Fall is here and temperatures are dropping so get ready to visit some of the hardest working farms in Frederick County.
Homegrown Hay Days, traditionally held during the third weekend of October, is happening in 2020. Participating farms are stepping it up so put on your mask and enjoy a Frederick County tradition.
From 10 a.m. to 4 p.m. Oct. 17 and 18, area farms will open up their doors. There’s no registration or ticket required. Travel the countryside and stop at one or all 21 of them! For a complete list of farms and events visit http://www.homegrownfrederick.com/homegrown-haydays.
The self-guided farm adventure showcases everything from alpacas to pumpkin carving to wine tasting. Each farm hosts a variety of special activities and events, so there’s plenty to do for every age. I’m looking forward to a hay ride to pick the perfect pumpkin. Not only is pumpkin an ideal fall decorations, but a noteworthy addition to a healthy diet.
Pumpkin is nutrient rich providing significant amounts of Vitamin A and several carotenoids, most familiar being beta-carotene. Dark, leafy green vegetables and red, yellow and orange vegetables contain beta-carotene; the darker the color the richer the source. Pumpkins are the highest vegetable source of beta-carotene. Vitamin A is crucial for vision, maintaining healthy cells, fighting infections, and promoting growth and development. Carotenoids play a role in prevention of certain kinds of cancer and other diseases.
Two other important carotenoids found in pumpkin are lutein and zeaxanthin; studies suggest that increased intake of lutein lowers risk for age-related macular degeneration, the number one cause of blindness for people over 55. People with the highest intakes of these two carotenoids also have a decreased risk of cataracts. Other advantages for adding pumpkin to your family meals are the fiber (7 grams) and potassium (500 mg) it provides in a one cup serving.
While pumpkin picking, realize there are two types. The small ones, 8 to 10 inches in diameter, have a fine texture, sweet flesh, and are ideal for cooking, giving a better flavor than the large varieties. The jumbo or field type, which are 12 inches or larger and weigh 20 to 40 pounds, have a coarse-texture and dry flesh and are best left for decorating.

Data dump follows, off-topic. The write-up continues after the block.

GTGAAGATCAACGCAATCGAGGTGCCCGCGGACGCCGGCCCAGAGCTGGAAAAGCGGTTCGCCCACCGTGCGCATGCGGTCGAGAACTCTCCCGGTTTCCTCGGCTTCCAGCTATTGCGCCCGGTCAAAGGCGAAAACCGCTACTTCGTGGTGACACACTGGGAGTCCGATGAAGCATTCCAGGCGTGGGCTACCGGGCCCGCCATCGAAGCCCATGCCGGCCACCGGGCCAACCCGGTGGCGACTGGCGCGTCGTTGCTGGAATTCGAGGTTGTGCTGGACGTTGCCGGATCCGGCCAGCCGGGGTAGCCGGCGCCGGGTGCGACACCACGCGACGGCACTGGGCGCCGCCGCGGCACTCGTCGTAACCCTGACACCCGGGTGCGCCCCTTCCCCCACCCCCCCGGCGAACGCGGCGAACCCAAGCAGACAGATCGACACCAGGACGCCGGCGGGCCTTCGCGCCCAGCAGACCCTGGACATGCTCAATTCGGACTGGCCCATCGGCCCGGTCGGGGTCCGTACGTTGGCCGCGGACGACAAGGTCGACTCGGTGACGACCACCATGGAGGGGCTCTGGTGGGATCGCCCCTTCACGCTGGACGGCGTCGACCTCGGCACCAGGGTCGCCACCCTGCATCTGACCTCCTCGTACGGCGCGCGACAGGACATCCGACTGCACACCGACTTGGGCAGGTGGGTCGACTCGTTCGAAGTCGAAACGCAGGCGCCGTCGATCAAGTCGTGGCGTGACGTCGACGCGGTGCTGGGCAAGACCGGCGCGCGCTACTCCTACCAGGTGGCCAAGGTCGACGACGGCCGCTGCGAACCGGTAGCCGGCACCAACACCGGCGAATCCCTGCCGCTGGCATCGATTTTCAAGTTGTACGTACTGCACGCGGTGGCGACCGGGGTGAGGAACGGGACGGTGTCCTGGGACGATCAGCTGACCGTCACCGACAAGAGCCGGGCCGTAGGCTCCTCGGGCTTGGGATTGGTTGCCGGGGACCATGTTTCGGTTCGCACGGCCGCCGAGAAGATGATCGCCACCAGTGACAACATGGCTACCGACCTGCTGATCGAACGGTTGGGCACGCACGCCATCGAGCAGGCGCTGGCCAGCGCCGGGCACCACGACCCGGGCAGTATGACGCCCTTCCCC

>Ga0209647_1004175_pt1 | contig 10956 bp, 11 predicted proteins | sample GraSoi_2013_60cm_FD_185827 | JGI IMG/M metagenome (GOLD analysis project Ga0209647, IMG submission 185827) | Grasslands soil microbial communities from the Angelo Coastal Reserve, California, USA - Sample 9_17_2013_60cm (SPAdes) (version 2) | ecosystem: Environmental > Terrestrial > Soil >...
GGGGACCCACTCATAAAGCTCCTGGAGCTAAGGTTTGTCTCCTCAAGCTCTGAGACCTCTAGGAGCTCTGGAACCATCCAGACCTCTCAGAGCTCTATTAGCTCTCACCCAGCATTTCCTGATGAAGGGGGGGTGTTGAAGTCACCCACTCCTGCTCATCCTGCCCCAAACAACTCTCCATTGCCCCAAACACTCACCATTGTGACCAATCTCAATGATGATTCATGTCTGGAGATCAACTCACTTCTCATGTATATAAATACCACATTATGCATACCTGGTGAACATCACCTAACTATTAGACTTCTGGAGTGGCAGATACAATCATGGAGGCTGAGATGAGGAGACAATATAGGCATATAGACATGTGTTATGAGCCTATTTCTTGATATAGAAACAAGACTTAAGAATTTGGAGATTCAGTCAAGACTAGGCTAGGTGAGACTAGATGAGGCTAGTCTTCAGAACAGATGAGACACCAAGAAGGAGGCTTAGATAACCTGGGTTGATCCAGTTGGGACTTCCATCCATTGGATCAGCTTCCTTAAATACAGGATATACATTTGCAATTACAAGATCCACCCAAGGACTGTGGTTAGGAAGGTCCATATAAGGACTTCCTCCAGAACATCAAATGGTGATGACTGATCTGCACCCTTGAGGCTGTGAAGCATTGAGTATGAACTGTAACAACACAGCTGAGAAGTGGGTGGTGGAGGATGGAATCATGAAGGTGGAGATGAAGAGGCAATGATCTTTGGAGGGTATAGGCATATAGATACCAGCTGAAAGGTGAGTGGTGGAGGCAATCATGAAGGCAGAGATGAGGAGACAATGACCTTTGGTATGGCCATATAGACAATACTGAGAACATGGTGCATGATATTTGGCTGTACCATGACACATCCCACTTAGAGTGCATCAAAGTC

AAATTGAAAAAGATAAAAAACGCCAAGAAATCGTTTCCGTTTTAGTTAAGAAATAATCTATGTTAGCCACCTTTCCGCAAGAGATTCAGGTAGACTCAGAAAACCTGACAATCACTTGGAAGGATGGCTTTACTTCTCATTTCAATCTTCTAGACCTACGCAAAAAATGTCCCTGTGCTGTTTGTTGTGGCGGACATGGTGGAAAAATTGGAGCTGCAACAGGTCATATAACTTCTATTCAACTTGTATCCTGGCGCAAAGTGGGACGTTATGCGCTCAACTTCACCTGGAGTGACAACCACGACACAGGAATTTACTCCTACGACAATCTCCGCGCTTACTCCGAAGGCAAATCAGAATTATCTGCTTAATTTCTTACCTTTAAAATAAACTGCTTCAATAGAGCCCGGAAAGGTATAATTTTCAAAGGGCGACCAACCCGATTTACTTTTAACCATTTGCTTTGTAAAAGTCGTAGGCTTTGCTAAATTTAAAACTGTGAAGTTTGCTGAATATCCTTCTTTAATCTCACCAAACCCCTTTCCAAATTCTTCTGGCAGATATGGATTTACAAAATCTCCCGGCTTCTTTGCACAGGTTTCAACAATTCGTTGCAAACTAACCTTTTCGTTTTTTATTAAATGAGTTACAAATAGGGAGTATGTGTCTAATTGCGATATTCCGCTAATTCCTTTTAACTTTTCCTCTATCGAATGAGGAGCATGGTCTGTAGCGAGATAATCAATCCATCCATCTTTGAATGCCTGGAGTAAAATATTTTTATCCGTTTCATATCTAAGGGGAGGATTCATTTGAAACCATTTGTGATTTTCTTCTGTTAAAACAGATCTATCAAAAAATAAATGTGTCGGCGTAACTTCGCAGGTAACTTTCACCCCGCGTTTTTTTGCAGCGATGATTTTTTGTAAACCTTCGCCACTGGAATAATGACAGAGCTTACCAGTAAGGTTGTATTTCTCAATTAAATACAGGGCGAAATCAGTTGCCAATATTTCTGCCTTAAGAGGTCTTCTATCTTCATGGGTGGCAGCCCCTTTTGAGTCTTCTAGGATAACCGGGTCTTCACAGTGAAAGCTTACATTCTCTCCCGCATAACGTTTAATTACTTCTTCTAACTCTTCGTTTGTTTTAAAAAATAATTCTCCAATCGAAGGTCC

Pumpkins should be harvested when the rind is hard and the vine begins to deteriorate, but before a heavy frost. One pound of raw pumpkin yields three-fourths to one cup cooked, mashed pumpkin. To prepare pumpkin you can bake, boil or steam it.
To bake, wash and cut in half to remove the seeds and stringy portion. Place cut side down in a pan and bake at 350°F for about an hour or until tender. Scoop out the flesh and mash with a sieve, mill or blender.
To boil or steam pumpkin, cut into small pieces, peel and cook, until soft. To microwave one whole pumpkin (2 pounds) or pieces of a larger pumpkin, pierce skin of pumpkin. Place on a paper towel. Cook 7 minutes and turn over once. Cut in half, and remove, peel and seed center. Cut pumpkin into chunks, cook pumpkin in a 1-quart covered glass casserole 6 or more minutes, or until tender. Stir halfway through cooking. The mashed pumpkin is now ready for making pies, cookies, bread, soup, custard or a variety of vegetable dishes. Don’t forget to save the seeds and toast them for a snack.
If you have too much pumpkin to use right away, try freezing it. Just cool the mashed pumpkin by placing the pan containing the pumpkin in cold water and stir occasionally. Package leaving ½ inch headspace. Seal and freeze.
If you can’t make it to the Festival, you might try one of the multitude of PUMPKIN SPICE products in the supermarket. Each year food manufacturers create more selections and the choices are getting ridiculous. During a quick visit down the aisles, I saw traditional products like pumpkin rolls, bread, pie and soup. New products cover the gamut — Kcups, coffee creamer, beer, vodka, cereal, donuts, cupcakes, biscotti, granola, Pop Tarts®, pudding and pie filling, syrup, Toll House® morsels, Little Debbie® cakes, marshmallows, Oreo® cookies, chicken sausage, tortilla chips, dog treats, etc. There is even a harvest pumpkin spice Hershey® Kiss!
The majority of these products are highly processed, high in sugar, and contain little to no actual pumpkin, so read the list of ingredients. I did find a yummy Chobani® greek yogurt called Pumpkin Spice that was delicious and provided 40 percent daily value for Vitamin A. My advice is to make your own pumpkin treats using the recipes below.
Deborah Rhoades, MA, RD, FAND, is a licensed registered dietitian, fellow of the Academy of Nutrition Dietetics, and extension educator in Family and Consumer Sciences.